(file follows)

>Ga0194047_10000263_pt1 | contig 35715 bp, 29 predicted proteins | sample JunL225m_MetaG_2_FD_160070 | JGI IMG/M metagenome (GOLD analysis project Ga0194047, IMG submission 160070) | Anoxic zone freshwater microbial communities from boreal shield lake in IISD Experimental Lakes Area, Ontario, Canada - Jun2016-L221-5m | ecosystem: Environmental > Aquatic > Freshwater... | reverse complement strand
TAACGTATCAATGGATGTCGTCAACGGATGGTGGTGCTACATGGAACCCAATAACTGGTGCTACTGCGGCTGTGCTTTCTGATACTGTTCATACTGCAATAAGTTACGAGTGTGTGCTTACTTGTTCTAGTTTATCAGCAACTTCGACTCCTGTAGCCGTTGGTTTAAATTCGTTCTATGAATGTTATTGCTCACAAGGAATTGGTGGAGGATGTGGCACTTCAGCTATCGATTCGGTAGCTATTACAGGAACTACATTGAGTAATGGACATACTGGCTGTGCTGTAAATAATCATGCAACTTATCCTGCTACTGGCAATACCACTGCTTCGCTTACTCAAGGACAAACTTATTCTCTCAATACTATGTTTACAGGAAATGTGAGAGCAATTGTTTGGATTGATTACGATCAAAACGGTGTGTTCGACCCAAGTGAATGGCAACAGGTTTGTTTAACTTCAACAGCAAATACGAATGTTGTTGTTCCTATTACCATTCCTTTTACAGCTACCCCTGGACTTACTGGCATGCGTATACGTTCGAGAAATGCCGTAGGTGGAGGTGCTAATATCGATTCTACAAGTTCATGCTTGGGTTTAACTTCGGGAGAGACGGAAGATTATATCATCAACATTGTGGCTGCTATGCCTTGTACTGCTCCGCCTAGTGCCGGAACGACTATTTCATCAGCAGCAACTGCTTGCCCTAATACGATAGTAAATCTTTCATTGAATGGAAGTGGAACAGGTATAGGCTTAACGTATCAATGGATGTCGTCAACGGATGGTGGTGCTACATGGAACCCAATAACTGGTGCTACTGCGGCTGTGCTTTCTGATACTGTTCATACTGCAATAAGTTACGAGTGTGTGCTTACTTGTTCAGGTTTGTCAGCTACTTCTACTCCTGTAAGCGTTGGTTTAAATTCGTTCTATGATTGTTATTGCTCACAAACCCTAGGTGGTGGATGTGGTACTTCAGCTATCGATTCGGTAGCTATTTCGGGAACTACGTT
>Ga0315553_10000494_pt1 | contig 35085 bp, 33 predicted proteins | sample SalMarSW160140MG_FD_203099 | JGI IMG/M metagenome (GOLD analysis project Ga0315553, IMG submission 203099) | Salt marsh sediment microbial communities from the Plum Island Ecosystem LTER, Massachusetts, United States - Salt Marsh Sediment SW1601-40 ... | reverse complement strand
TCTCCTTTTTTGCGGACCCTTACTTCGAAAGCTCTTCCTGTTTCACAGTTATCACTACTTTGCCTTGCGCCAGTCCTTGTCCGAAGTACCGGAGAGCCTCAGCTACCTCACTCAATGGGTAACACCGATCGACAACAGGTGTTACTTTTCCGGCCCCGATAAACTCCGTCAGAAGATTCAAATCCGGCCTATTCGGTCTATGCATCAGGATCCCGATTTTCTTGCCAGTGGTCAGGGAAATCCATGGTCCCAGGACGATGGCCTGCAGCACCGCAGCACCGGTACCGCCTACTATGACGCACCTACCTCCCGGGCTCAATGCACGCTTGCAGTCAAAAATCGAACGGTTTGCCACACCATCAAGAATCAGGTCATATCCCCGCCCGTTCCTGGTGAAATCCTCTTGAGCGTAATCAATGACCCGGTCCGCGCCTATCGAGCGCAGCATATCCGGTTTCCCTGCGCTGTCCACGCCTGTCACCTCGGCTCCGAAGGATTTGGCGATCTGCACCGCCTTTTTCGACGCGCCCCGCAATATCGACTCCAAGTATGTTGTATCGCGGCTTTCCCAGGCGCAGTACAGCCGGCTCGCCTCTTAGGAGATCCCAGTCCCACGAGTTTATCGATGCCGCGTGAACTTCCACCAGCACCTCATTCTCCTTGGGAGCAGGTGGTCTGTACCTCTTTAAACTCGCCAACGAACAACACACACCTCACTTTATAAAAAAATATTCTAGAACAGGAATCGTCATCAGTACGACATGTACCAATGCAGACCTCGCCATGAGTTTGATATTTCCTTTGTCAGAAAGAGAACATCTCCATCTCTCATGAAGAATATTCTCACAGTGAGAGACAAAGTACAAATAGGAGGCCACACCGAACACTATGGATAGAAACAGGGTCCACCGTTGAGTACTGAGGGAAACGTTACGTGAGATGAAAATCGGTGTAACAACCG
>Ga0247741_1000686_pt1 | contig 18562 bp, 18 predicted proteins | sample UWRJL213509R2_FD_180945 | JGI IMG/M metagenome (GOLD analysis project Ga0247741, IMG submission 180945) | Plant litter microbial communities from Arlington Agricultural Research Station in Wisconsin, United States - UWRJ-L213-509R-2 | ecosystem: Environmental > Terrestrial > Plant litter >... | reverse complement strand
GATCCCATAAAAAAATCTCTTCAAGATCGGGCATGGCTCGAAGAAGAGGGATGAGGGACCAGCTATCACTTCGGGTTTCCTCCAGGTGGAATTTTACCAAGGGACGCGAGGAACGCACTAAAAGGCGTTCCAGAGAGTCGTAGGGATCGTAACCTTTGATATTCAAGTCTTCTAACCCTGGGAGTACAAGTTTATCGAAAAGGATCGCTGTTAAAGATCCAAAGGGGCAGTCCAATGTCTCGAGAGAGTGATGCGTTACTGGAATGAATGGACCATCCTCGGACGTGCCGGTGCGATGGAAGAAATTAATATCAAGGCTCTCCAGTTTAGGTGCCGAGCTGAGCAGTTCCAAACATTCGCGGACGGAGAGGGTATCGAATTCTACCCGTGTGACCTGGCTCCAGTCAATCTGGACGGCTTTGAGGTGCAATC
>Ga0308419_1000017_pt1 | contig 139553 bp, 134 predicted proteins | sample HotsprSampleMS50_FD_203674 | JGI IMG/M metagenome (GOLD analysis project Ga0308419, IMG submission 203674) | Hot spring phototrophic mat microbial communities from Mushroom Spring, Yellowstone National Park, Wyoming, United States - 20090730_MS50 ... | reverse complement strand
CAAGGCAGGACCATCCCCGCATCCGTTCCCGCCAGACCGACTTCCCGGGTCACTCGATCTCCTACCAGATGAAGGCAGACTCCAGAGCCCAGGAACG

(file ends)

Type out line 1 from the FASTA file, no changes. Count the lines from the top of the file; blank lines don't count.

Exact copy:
>Ga0194047_10000263_pt1 | contig 35715 bp, 29 predicted proteins | sample JunL225m_MetaG_2_FD_160070 | JGI IMG/M metagenome (GOLD analysis project Ga0194047, IMG submission 160070) | Anoxic zone freshwater microbial communities from boreal shield lake in IISD Experimental Lakes Area, Ontario, Canada - Jun2016-L221-5m | ecosystem: Environmental > Aquatic > Freshwater... | reverse complement strand